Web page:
Research conducted in my lab is concentrated in developing new uses for plant proteins and corn starch. When successful, this research will provide farmers, and processors of agricultural commodities, with a higher value revenue stream. The products from this research will have a smaller carbon footprint than the petroleum based products which they will replace.
Most of our protein work has involved the protein that is present in the bulk of the corn kernel (endosperm). This protein is called zein. In order for industry to use zein in new products, an improved understanding of each step in the value chain is needed. To that end we have performed, and continue to perform, research on all phases of the potential zein value chain -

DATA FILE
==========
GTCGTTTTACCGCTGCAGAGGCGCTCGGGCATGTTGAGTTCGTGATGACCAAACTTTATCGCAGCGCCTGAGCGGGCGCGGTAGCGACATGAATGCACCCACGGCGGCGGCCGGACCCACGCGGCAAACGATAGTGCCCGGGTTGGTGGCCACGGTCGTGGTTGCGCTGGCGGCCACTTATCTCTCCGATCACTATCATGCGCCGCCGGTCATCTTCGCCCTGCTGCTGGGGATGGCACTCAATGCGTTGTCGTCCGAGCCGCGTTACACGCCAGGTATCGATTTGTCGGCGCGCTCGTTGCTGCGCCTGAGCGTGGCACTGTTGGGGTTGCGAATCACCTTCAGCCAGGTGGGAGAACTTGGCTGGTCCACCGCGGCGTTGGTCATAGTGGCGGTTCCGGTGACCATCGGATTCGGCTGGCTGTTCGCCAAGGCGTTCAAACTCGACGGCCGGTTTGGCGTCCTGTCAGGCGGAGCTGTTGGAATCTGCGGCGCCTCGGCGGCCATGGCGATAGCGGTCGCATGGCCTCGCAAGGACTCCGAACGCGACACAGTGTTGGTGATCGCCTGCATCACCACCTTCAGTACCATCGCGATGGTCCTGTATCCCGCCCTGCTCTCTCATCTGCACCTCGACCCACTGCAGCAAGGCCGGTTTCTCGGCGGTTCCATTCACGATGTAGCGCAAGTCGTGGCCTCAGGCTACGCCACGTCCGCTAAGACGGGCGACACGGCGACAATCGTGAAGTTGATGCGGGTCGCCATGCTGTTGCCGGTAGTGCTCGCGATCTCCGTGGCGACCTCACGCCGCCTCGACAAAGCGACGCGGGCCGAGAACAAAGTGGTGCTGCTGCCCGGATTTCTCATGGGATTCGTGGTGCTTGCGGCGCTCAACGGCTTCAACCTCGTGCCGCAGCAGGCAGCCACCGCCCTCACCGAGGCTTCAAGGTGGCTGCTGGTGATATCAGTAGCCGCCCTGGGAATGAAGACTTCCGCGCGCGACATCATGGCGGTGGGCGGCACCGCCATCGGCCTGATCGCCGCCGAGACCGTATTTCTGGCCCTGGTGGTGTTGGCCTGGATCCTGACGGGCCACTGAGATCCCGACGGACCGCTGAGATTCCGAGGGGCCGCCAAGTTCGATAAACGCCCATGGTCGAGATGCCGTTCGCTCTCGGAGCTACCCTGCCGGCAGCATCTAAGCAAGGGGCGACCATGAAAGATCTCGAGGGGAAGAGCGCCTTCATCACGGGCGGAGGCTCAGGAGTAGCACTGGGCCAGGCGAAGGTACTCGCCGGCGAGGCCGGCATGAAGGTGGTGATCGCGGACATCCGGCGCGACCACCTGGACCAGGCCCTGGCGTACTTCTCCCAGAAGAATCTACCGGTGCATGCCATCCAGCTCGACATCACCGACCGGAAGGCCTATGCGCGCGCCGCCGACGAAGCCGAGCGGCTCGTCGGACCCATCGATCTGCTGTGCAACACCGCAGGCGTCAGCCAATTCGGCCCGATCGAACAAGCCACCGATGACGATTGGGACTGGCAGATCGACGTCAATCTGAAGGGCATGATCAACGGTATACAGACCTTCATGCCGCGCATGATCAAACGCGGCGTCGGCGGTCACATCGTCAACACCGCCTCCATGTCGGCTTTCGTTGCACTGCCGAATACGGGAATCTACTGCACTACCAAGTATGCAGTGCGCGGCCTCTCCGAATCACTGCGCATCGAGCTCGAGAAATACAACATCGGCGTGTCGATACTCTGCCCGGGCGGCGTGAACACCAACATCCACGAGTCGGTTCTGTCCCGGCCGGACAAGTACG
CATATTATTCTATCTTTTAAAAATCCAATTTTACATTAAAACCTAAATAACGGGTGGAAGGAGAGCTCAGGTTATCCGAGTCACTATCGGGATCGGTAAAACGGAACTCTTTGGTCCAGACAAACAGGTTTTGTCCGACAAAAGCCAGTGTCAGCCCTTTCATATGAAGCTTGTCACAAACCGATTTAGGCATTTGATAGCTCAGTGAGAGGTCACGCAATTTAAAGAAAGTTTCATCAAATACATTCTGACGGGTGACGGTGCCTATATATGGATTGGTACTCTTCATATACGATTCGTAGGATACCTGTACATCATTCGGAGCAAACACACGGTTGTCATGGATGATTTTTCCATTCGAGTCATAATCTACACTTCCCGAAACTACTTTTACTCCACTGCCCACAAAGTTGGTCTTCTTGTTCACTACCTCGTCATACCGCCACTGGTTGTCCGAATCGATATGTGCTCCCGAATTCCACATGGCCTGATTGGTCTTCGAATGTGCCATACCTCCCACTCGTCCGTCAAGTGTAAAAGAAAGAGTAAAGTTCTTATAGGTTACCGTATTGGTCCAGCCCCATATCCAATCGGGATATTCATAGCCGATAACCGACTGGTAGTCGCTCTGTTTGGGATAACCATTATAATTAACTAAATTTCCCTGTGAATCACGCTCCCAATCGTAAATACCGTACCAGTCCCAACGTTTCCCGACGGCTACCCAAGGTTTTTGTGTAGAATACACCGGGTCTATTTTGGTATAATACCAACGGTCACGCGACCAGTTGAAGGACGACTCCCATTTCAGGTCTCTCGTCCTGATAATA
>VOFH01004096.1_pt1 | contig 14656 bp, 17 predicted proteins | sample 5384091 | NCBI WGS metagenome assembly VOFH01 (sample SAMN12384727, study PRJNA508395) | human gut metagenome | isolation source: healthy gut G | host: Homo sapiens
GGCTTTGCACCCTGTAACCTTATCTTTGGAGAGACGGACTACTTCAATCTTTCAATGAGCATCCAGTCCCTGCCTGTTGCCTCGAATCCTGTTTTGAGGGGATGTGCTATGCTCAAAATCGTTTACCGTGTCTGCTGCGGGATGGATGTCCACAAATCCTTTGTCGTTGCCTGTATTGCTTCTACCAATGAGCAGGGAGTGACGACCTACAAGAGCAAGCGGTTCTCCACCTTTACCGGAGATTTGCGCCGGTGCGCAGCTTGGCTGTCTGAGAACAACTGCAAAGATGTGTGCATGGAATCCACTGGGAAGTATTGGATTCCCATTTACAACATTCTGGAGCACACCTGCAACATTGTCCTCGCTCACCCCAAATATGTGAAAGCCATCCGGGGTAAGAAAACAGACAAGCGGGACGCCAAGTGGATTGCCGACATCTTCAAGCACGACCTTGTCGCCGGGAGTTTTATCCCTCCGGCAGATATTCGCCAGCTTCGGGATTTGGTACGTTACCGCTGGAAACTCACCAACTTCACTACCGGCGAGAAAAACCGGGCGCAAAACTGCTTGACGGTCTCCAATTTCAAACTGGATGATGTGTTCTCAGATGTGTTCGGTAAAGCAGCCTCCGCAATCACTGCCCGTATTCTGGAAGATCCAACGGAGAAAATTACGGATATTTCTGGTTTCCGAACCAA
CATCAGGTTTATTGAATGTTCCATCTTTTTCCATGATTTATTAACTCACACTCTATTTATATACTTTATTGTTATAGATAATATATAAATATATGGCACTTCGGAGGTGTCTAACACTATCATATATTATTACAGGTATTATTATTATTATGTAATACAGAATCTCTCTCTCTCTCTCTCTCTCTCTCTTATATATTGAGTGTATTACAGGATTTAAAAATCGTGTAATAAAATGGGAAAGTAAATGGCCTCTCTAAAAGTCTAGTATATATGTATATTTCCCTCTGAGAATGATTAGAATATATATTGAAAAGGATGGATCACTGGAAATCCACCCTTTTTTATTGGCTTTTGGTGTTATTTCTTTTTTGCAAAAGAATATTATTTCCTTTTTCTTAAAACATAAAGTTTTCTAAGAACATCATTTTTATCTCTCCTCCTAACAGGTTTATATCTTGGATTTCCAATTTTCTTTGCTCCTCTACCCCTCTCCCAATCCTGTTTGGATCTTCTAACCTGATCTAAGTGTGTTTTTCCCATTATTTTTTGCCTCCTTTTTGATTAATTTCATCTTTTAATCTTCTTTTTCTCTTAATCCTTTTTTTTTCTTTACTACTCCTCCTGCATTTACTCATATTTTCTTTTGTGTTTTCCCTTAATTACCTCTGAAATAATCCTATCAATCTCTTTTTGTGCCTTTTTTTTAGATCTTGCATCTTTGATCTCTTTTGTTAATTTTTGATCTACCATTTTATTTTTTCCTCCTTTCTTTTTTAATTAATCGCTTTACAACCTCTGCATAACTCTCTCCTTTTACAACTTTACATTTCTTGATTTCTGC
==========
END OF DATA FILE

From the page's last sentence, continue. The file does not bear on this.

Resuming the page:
A. Zein Isolation
B. Zein Characterization
C. Zein Variability
D. Zein Article production
a. Solution Processing
b. Melt Processing
In addition we have initiated efforts at developing valued products from proteins from other plants such as pennycress and alfalfa.
Our research that is being conducted using corn starch has dealt with controlling the architecture of starch graft co-polymers. Traditionally, researchers have grafted various monomers onto starch, however, only limited attempts were made to control the molecular weight of these grafts and even fewer research efforts have been performed at controlling the frequency of grafts along the starch chain - in essence the number of glucose units between grafts. We have shown that solvent selection can play a large role in graft density along the starch polymer.